20. Not for food's sake demolish the work of God. All, indeed, is pure, [Paul must make clear that everything he has written up to this point is not reasserting the authority of Mosaic clean/unclean distinctions. Thinking a piece of matter is "unclean", or believing one must keep kosher to distinguish oneself from outsiders is not the reason for adopting the natural diet intended by God. A diet not only healthy, but also if adopted by the majority of the population worldwide would help alleviate some of the bondage Paul writes of earlier in this epistle. "For the longing focus of creation is awaiting the unveiling of the sons of God. For to vanity was creation subjected, not voluntarily, but because of Him Who subjects it, in hope that creation itself also shall be delivered from the bondage of corruption into the liberty of the glory of the children of God.  For we are aware that the entire creation is groaning and travailing together until now. Yet not only so, but we ourselves also, who have the firstfruit of the spirit, we ourselves also, are groaning in ourselves, awaiting the sonship, the deliverance of our body." Rom. 8:19-23] but it is evil against the man who is eating with stumbling. [Still, there are members of Paul's community who have voluntarily abandoned flesh eating. Flesh eating Christians stumble in their eating when being inconsiderate to the resolve of vegetarian Christians]

21. It is beautiful not to be eating flesh, nor yet to be drinking wine, nor yet to do that by which your brother is stumbling, or is being snared, or weakened. [Here Paul nicely summarizes his main points]

22. The faith which you have, have for yourself in God's sight. Happy is he who is not judging himself in that which he is attesting.

23. But he who discriminates is condemned if he eats, because it isn't of faith; and whatever is not of faith is a sin. [Those who abandon a more venerable lifestyle that is well established, or possibly have vowed to keep, experience a spiritual demerit. It is not that they fall out of grace, or are no longer Christians. But their actions are not indifferent either. Or, it could mean that omnivorous behavior is always sinful if coupled with discrimination or contempt for Christians that don't eat flesh. Or, it could also mean that those who discriminate by standing in judgment of less abstentious Christians become hypocrites if they eat flesh. Ultimately, faith in God's mercy is necessary for both groups that Paul is addressing.] 


* Another possibility might be that this verse expresses the view of the weak in faith, or perhaps the second clause of the verse is subordinate. But the translation I've provided seems the most accurate.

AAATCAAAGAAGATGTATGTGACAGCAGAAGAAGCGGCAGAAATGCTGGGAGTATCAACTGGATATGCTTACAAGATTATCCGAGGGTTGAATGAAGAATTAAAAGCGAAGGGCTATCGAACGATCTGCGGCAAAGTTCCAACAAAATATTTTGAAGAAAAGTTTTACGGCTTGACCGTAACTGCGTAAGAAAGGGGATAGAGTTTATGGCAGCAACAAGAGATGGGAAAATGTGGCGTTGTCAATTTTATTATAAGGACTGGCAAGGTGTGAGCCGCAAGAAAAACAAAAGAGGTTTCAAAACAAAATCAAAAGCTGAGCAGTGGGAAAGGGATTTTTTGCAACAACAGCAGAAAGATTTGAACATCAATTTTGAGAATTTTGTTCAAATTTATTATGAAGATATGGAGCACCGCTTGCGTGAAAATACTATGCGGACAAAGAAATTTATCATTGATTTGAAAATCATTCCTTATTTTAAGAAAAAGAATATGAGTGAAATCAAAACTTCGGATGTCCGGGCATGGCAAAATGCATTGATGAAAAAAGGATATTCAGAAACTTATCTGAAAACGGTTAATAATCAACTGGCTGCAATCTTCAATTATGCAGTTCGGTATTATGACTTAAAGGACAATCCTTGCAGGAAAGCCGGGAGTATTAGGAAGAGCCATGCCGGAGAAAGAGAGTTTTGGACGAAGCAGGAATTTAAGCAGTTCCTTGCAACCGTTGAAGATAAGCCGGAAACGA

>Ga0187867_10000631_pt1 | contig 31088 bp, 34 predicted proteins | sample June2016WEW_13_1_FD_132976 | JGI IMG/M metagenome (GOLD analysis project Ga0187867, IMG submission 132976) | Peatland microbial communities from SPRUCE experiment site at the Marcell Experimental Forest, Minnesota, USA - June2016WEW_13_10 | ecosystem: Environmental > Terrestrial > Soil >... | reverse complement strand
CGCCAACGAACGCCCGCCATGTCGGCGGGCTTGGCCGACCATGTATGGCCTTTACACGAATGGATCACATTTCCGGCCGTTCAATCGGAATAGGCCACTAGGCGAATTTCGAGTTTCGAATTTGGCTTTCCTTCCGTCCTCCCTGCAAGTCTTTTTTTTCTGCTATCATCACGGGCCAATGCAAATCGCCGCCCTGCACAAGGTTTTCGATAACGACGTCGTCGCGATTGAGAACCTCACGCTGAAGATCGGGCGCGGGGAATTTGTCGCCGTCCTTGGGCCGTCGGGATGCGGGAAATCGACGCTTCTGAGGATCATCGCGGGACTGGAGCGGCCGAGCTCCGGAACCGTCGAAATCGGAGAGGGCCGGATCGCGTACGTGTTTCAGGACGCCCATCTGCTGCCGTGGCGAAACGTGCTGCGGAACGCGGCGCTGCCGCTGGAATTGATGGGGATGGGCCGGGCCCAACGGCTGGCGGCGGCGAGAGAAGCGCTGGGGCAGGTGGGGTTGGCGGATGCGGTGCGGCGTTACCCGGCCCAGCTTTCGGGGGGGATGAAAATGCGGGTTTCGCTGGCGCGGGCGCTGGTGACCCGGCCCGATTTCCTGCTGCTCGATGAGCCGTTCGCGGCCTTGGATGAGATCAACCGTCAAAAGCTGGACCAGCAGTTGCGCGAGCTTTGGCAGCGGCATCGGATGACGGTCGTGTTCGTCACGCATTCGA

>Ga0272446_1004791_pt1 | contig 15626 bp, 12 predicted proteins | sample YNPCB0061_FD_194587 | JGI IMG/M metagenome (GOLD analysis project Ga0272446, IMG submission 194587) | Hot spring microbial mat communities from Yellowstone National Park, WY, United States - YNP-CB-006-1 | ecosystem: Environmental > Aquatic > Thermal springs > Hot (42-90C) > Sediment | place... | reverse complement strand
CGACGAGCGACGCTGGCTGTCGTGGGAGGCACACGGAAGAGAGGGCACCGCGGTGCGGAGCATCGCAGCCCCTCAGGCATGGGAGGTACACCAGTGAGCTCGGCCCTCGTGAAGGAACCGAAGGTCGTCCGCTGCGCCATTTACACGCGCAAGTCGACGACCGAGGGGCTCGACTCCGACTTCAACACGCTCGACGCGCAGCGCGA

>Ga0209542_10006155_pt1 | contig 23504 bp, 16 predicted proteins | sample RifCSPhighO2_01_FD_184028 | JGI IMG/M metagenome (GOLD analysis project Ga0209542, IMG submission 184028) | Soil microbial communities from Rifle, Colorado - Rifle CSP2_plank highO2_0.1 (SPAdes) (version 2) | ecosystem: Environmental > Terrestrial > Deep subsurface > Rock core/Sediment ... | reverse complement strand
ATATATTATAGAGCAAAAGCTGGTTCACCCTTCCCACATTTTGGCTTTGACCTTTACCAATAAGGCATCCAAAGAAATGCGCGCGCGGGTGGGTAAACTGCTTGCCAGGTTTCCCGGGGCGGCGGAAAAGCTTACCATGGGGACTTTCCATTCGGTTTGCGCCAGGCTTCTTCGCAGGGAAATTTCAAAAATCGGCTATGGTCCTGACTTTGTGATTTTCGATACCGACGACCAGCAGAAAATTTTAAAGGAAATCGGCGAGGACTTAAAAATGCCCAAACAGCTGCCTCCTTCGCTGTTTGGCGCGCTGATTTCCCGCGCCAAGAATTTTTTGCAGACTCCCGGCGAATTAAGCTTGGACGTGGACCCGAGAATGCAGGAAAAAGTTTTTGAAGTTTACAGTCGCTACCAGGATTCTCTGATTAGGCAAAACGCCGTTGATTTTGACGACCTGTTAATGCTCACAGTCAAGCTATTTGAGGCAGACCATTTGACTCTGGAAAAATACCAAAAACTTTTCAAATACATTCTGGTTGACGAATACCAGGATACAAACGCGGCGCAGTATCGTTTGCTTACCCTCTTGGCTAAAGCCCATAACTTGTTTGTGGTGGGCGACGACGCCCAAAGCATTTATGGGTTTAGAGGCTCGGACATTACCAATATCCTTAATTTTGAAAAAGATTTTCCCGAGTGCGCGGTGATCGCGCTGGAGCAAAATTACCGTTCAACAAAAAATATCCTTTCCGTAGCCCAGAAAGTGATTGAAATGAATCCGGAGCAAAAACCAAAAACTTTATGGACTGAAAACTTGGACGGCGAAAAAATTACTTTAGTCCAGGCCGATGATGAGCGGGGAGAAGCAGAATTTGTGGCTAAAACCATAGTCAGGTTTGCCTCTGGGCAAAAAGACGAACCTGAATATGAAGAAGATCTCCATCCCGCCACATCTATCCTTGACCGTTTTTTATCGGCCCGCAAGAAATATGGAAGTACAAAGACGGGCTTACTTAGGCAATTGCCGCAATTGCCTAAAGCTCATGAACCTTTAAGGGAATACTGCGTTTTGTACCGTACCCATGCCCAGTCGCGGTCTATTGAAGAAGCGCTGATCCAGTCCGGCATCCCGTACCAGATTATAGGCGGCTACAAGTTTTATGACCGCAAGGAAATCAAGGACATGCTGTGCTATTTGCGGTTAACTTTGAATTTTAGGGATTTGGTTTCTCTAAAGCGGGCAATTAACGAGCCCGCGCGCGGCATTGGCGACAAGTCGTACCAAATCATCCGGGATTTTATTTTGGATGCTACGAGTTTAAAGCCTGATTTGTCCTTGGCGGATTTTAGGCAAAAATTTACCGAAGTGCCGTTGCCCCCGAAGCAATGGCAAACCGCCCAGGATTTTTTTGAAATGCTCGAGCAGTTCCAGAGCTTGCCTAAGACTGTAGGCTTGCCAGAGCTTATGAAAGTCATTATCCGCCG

13:11 KAI TOUTO EIDOTES TON KAIRON OTI WRA HDH UMAS EC UPNOU EGERQHNAI NUN GAR EGGUTERON HMWN H SWTHRIA H OTE EPISTEUSAMEN 12 H NUC PROEKOYEN H DE HMERA HGGIKEN APOQWMEQA OUN TA ERGA TOU SKOTOUS ENDUSWMEQA [DE] TA OPLA TOU FWTOS 13 WS EN HMERA EUSXHMONWS PERIPMH KOITAIS KAI ASELGEIAIS MH ERIDI KAI ZHLW 14 ALLA ENDUSASQE TON KURION IHSOUN XRISTON KAI THS SARKOS PRONOIAN MH POIEISQE EIS EPIQUMIAS 14:1 TON DE ASQENOUNTA TH PISTEI PROSLAMBANESQE MH EIS DIAKRISEIS DIALOGISMWN 2 OS MEN PISTEUEI FAGEIN PANTA O DE ASQENWN LAXANA ESQIEI 3 O ESQIWN TON MH ESQIONTA MH ECOUQENEITW O DE MH ESQIWN TON ESQIONTA MH KRINETW O QEOS GAR AUTON PROSELABETO 4 SU TIS EI O KRINWN ALLOTRION OIKETHN TW IDIW KURIW STHKEI H PIPTEI STAQHSETAI DE DUNATEI GAR O KURIOS STHSAI AUTON 5 OS MEN [GAR] KRINEI HMERAN PAR HMERAN OS DE KRINEI PASAN HMERAN EKASTOS EN TW IDIW NOI PLHROFOREISQW 6 O FRONWN THN HMERAN KURIW FRONEI KAI O ESQIWN KURIW ESQIEI EUXARISTEI GAR TW QEW KAI O MH ESQIWN KURIW OUK ESQIEI KAI EUXARISTEI TW QEW 7 OUDEIS GAR HMWN EAUTW ZH KAI OUDEIS EAUTW APOQNHSKEI 8 EAN TE GAR ZWMEN TW KURIW ZWMEN EAN TE APOQNHSKWMEN TW KURIW APOQNHSKOMEN EAN TE OUN ZWMEN EAN TE APOQNHSKWMEN TOU KURIOU ESMEN 9 EIS TOUTO GAR XRISTOS APEQANEN KAI EZHSEN INA KAI NEKRWN KAI ZWNTWN KURIEUSH 10 SU DE TI KRINEIS TON ADELFON SOU H KAI SU TI ECOUQENEIS TON ADELFON SOU PANTES GAR PARASTHSOMEQA TW BHMATI TOU QEOU 11 GEGRAPTAI GAR ZW EGW LEGEI KURIOS OTI EMOI KAMYEI PAN GONU KAI PASA GLWSSA ECOMOLOGHSETAI TW QEW 12 ARA OUN EKASTOS HMWN PERI EAUTOU LOGON DWSEI TW QEW 13 MHKETI OUN ALLHLOUS KRINWMEN ALLA TOUTO KRINATE MALLON TO MH TIQENAI PROSKOMMA TW ADELFW H SKANDALON 14 OIDA KAI PEPEISMAI EN KURIW IHSOU OTI OUDEN KOINON DI AUTOU EI MH TW LOGIZOMENW TI KOINON EINAI EKEINW KOINON 15 EI GAR DIA BRWMA O ADELFOS SOU LUPEITAI OUKETI KATA AGAPHN PERIPATEIS MH TW BRWMATI SOU EKEINON APOLLUE UPER OU XRISTOS APEQANEN 16 MH BLASFHMEISQW OUN UMWN TO AGAQON 17 OU GAR ESTIN H BASILEIA TOU QEOU BRWSIS KAI POSIS ALLA DIKAIOSUNH KAI EIRHNH KAI XARA EN PNEUMATI AGIW 18 O GAR EN TOUTW DOULEUWN TW XRISTW EUARESTOS TW QEW KAI DOKIMOS TOIS ANQRWPOIS 19 ARA OUN TA THS EIRHNHS DIWKWMEN KAI TA THS OIKODOMHS THS EIS ALLHLOUS 20 MH ENEKEN BRWMATOS KATALUE TO ERGON TOU QEOU PANTA MEN KAQARA ALLA KAKON TW ANQRWPW TW DIA PROSKOMMATOS ESQIONTI 21 KALON TO MH FAGEIN KREA MHDE PIEIN OINON MHDE EN W O ADELFOS SOU PROSKOPTEI H SKANDALIZETAI H ASQENEI 22 SU PISTIN HN EXEIS KATA SEAUTON EXE ENWPION TOU QEOU MAKARIOS O MH KRINWN EAUTON EN W DOKIMAZEI 23 O DE DIAKRINOMENOS EAN FAGH KATAKEKRITAI OTI OUK EK PISTEWS PAN DE O OUK EK PISTEWS AMARTIA ESTIN 

See the following related articles and commentaries:
Commentary on 1 Corinthians 8
A Commentary on the Second Chapter of Colossians
When Did Animal Sacrifices Begin?
When did the Church abandon animal sacrifice?